Why we need to build more diverse worlds in fiction. A lot of what this article has to say seems to be about 'people of colour'. Let me quote.
'Fictional worlds that prioritize the representation and reflection of
the lives of people of color is vital; for just like anyone else,
says sci-fi/fantasy author Kirk Johnson, people of color “hunger to see
[themselves] as heroic figures, desperate parents, star-crossed lovers,
or battle-weary outcasts.”'
Yes. True. Here at Spacefreighters we've talked about diversity many times, including how difficult it is for authors who are people of colour to gain recognition. I don't dispute that, not for a moment. But just right now, I want to concentrate on ME. Because I learned that lesson long ago.
My Morgan Selwood stories are NOT about white, anglo-saxon communities. The Manesai - the 'aliens' Morgan encounters - are not Caucasian. Not one of them. Every single one is dark skinned. Their society is based on the Indian caste system. The overall concept is "a place for everyone, and everyone in their place". That, of course, is idealistic in the extreme, and every caste is itself layer upon layer of privilege. Modern day India is full of examples of extreme wealth and extreme poverty, and also instances where people have overcome the restrictions of that society. But one of those restrictions is not skin colour.
Morgan herself isn't dark skinned. But she sure as hell isn't white. I've mentioned before that I think "white" people will become increasingly rare unless they are isolated from those with darker skins, and we'll all end up looking like Brazilians. When we head for the stars, the same sorts of things will happen. In a mixed society you might end up with a rainbow of skin colours. But if a colony is created using one particular sub-type, you'll end up with something like my Manesai. They might all be the same colour, but that doesn't mean they don't find other ways to break themselves up into tribes.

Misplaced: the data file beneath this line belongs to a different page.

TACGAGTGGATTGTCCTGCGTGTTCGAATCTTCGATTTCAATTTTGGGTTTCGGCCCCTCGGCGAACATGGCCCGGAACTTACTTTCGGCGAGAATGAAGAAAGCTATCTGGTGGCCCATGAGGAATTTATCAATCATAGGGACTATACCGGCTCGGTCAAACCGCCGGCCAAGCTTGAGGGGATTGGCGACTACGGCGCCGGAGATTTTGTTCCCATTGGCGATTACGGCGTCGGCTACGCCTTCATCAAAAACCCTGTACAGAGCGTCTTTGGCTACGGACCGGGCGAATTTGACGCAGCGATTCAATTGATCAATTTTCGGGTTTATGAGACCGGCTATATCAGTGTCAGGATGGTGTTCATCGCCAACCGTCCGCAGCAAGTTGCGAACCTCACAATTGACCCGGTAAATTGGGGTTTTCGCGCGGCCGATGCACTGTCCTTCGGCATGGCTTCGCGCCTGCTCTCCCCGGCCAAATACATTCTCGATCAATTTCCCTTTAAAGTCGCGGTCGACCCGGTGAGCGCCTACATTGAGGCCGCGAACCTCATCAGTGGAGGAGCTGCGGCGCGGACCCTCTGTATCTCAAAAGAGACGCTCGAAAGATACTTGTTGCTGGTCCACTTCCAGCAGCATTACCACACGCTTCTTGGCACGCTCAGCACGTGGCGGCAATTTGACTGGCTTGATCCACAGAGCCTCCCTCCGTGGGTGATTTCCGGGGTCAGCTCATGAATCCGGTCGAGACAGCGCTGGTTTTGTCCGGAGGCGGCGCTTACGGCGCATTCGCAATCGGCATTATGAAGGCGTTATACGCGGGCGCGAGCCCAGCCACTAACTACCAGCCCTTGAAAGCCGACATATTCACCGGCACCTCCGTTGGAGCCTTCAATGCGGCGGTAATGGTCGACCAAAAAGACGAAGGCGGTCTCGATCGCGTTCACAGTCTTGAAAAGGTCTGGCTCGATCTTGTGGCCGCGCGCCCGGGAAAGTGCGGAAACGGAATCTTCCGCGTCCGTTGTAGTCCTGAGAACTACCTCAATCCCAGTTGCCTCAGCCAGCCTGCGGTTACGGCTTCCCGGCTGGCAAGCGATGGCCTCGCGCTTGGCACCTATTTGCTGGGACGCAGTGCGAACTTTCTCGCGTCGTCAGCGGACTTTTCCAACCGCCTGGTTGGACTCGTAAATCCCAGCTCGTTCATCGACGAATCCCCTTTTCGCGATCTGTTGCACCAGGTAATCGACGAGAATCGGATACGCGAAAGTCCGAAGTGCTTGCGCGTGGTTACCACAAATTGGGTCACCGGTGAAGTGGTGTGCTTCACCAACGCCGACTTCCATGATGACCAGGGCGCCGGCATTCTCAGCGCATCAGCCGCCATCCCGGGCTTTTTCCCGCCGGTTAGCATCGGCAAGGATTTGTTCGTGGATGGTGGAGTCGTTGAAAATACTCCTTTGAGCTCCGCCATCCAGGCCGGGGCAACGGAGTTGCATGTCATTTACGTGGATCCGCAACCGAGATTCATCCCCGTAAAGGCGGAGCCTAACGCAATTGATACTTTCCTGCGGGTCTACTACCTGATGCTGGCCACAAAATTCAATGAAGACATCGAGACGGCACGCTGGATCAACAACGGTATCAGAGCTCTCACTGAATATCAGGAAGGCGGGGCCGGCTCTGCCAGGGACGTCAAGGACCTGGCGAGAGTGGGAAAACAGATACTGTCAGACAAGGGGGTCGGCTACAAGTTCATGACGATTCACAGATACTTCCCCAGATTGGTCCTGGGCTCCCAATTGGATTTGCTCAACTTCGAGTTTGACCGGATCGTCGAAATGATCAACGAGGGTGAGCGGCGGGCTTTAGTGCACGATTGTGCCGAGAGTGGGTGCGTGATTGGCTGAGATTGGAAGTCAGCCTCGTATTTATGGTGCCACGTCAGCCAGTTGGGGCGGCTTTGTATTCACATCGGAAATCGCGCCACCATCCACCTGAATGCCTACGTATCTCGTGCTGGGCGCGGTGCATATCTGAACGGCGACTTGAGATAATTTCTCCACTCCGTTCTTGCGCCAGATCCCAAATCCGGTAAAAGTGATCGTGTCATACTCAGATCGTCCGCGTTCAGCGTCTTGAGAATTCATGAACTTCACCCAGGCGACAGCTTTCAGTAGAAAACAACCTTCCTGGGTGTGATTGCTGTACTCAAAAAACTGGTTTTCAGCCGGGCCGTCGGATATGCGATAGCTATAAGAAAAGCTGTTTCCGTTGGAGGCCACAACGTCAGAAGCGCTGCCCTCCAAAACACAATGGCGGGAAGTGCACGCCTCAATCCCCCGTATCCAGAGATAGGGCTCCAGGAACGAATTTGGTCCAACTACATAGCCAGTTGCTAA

So if you're looking for a strong, Alpha hero with dark skin and a battle cruiser, don't go past Admiral Ashkar Ravindra, the son of an admiral, grandson of an admiral and (no doubt) father of an admiral. If you'd like a short introduction you might like Ink. It's a tale of Ravindra just before he joins the Fleet Academy. Ravindra has a tattoo, you see. But admirals don't have tattoos. That's the cover at top left. And here's the blurb.
Life's good for 18-year-old Ashkar Ravindra. School's over, and he's
been accepted into the Fleet Academy. There's time for one last trip up
into the mountains in the brand new flitter his father gave him as a
graduation present, before his real life, the one he's been groomed for
from the day he was born, begins in earnest.
Up in the mountains not everyone is pleased to see the privileged
admiral's son. Jealousy and ulterior motives turn the pleasant hunting
trip into an ordeal. Lives are a stake. If Ashkar makes the wrong
decision, he will be the first to die.
Ravindra grows up to earn his admiral's insignia. You'll find out all about him as the man in charge in Morgan's Choice. This link will take you to the series information.
But I'm not the only one who has written racially diverse SFR stories. Science fiction is such a wonderful genre for "diverse" stories. I particularly enjoyed Elizabeth Moon's books Rules of Engagement and Once a Hero, from the Serrano series. She paints a picture of worlds colonised by splinter groups. In our SFR niche, SJ Pajonas writes SFR with a decidedly Japanese flavour. PJ Dean writes racially diverse books. Please feel free to suggest others in the comments. I know SFR is much more diverse than it is given credit for.
About Spacefreighters Lounge
Hosted by 5 Science Fiction Romance authors with 8 RWA Golden Heart finals and a RITA final between them. We aim to entertain with spirited commentary on the past, present, and future of SFR, hot topics, and our take on Science Fiction and SFR books, television, movies and culture.